Shadow Behind the Curtain
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For twenty years the shadow has been there, unseen, a threat to Deborah's future.

She had seemed to have everything -- books, intelligence, and indulgent, rich stepfather, and a handsome, wellborn fiancé. Then in her twenty-fourth year her stepfather died, leaving only debts, and when her mother also died not long afterward, she had to bear the burden of a terrible secret alone. Quite by chance, she had discovered that her real father, a man named Joseph Hartley, was alive. He was in prison, serving a life term for murdering an eight-year-old girl. Hoping the find a way to prove his innocence, Deborah returned to Prosperity, New Mexico, where the murder took place. She knew, too, that unless she could prove someone else strangled the little girl, she had no right to hold her fiancé to their engagement.
Almost as soon as she reached Prosperity, Deborah clashed with Ben Farrel, the acting chief of police. His father, the elected police chief, now recovering from a stroke, was the one who discovered the overwhelming evidence against Joseph Hartley. Protective of the invalid, Ben was determined not to allow Deborah to upset his father by trying to reopen a case closed twenty years before.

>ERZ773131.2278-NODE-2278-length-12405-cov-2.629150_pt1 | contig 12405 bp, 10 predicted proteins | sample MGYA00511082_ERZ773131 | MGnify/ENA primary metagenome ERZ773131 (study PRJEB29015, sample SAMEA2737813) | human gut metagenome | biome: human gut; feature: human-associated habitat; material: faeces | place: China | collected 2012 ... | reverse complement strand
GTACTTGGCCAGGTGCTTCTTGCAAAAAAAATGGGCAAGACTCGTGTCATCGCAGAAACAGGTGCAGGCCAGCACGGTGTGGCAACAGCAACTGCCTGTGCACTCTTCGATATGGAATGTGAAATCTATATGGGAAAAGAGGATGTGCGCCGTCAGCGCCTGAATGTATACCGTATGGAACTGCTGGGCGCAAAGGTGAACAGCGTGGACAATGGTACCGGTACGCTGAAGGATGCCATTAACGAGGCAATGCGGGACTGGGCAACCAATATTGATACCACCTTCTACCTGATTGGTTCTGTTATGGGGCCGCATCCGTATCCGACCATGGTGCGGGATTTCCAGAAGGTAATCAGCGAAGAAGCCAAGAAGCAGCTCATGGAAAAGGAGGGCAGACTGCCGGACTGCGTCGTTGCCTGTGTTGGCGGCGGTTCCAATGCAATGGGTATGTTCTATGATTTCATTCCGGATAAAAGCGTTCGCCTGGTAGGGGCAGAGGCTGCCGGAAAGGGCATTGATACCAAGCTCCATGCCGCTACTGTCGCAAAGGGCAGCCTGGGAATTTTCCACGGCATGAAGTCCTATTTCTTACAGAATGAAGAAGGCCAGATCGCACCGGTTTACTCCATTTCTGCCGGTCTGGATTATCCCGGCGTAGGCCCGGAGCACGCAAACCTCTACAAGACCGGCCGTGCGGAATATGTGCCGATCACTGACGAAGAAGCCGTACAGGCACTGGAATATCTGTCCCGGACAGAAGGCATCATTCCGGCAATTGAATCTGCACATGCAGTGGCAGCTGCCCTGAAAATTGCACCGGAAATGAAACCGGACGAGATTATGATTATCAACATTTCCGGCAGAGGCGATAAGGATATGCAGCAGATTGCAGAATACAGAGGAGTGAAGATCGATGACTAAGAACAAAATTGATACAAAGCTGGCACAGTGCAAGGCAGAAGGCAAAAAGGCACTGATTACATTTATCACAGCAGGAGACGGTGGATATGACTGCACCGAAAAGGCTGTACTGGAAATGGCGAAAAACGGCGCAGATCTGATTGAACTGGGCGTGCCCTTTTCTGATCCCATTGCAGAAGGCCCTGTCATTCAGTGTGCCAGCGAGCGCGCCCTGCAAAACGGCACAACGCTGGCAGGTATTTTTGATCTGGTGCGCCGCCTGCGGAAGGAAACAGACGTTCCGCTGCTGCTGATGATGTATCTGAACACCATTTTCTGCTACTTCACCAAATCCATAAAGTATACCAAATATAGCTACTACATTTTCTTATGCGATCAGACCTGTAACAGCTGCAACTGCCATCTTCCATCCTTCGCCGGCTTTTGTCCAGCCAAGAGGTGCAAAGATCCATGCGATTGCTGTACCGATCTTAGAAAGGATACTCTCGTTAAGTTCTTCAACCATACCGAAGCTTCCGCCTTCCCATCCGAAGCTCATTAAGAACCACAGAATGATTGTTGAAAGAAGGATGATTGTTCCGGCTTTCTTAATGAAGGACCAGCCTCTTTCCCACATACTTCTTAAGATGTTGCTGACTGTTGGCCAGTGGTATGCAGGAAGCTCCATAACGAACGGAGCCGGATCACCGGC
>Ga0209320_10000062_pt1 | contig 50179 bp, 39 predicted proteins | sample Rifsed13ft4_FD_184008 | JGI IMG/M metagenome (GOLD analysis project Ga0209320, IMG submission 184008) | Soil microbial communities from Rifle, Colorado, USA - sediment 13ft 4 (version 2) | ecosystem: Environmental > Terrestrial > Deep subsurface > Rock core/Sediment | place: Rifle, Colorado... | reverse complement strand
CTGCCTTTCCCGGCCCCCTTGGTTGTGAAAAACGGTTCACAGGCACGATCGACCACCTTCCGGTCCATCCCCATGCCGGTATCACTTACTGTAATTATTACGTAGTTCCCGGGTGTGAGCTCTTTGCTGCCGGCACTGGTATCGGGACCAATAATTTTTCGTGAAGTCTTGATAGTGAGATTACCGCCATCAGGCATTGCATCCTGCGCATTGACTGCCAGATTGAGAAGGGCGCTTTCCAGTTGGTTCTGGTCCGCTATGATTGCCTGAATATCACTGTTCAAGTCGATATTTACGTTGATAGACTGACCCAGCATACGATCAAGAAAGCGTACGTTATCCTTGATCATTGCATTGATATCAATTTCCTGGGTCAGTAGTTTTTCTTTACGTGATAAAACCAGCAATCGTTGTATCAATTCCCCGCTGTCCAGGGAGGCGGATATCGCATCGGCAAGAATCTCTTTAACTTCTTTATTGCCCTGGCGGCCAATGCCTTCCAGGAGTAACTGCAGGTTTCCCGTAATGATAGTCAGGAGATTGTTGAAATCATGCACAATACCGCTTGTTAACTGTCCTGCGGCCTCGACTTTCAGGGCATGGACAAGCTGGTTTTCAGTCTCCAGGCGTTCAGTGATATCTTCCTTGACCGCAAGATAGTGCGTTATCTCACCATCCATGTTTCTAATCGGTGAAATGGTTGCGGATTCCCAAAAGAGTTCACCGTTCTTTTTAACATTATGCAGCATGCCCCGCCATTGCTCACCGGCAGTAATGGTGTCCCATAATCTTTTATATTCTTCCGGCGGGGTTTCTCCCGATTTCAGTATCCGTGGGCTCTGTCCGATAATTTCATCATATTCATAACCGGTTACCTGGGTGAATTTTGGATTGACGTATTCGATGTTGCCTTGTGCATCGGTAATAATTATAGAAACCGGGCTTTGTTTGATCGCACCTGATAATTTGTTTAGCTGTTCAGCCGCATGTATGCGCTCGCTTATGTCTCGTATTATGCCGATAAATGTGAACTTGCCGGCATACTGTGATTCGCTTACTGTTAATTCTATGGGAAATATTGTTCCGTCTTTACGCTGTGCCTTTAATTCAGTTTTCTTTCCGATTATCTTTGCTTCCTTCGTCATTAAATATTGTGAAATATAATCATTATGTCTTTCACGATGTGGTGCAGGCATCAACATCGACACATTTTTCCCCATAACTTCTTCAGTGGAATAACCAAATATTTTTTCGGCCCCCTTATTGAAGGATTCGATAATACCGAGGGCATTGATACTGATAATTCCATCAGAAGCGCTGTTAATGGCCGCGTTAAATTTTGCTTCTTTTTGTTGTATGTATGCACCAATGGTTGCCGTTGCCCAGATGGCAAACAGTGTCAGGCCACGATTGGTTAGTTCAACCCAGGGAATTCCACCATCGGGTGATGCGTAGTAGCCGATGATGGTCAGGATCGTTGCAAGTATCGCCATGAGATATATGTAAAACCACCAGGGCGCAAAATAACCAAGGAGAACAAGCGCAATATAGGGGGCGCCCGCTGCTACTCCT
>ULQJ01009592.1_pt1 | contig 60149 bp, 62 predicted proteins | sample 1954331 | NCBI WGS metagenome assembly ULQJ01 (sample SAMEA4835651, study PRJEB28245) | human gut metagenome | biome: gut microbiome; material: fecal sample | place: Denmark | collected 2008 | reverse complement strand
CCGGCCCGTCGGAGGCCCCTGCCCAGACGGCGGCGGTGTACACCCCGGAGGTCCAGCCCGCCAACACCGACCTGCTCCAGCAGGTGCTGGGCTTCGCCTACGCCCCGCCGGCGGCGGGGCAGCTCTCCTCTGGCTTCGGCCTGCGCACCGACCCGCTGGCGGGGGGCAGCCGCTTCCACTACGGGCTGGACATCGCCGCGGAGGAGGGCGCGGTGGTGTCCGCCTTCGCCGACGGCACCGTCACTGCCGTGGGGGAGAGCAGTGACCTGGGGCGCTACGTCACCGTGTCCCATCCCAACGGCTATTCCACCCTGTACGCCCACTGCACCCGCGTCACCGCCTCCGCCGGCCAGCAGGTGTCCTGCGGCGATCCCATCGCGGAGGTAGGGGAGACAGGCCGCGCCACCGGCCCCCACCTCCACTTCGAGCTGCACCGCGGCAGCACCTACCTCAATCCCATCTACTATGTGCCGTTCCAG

Ignoring Ben's disapproval, she stayed on in Prosperity. A visit with her imprisoned father convinced her that he could not have committed the unspeakable crime. But who among the townspeople she encountered could have strangled Daisy McCabe and then buried her in the yard behind Joseph Hartley's house out on the desert flats? Was it Johnny Whitecloud, the middle-aged Indian Deborah saw peering through the window of the long-deserted house the day she visited it? Was it Lawrence Gainsworth, the rich man who, after Daisy's murder, befriended not only the convicted Joseph Hartley but also his heartbroken wife and three-year-old child? Was it Nathaniel Crisp, who had once courted Hartley's wife.

The only clue Deborah had was Mrs. McCabe's testimony that Daisy McCabe, in the weeks before her death, kept chattering about someone named Joe. That testimony, of course, helped to convict Joe Hartley. But Deborah was sure that there must have been another Joe, someone who killed and then vanished like a shadow, a shadow that nor threatened Deborah herself.
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